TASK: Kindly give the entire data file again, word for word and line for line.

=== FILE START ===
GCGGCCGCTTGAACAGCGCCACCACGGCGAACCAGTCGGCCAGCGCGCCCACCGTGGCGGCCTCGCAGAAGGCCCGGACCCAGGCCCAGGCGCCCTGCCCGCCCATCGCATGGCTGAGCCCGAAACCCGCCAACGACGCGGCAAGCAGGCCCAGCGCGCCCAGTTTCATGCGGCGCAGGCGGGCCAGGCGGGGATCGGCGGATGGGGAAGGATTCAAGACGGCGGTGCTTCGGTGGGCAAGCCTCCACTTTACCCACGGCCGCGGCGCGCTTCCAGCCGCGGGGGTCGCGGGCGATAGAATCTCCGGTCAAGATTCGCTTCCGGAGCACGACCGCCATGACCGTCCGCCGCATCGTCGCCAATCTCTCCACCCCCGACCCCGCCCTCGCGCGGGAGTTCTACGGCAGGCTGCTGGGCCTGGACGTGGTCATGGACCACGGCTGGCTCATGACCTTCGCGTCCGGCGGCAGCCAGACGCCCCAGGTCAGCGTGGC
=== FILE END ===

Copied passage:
GCGGCCGCTTGAACAGCGCCACCACGGCGAACCAGTCGGCCAGCGCGCCCACCGTGGCGGCCTCGCAGAAGGCCCGGACCCAGGCCCAGGCGCCCTGCCCGCCCATCGCATGGCTGAGCCCGAAACCCGCCAACGACGCGGCAAGCAGGCCCAGCGCGCCCAGTTTCATGCGGCGCAGGCGGGCCAGGCGGGGATCGGCGGATGGGGAAGGATTCAAGACGGCGGTGCTTCGGTGGGCAAGCCTCCACTTTACCCACGGCCGCGGCGCGCTTCCAGCCGCGGGGGTCGCGGGCGATAGAATCTCCGGTCAAGATTCGCTTCCGGAGCACGACCGCCATGACCGTCCGCCGCATCGTCGCCAATCTCTCCACCCCCGACCCCGCCCTCGCGCGGGAGTTCTACGGCAGGCTGCTGGGCCTGGACGTGGTCATGGACCACGGCTGGCTCATGACCTTCGCGTCCGGCGGCAGCCAGACGCCCCAGGTCAGCGTGGC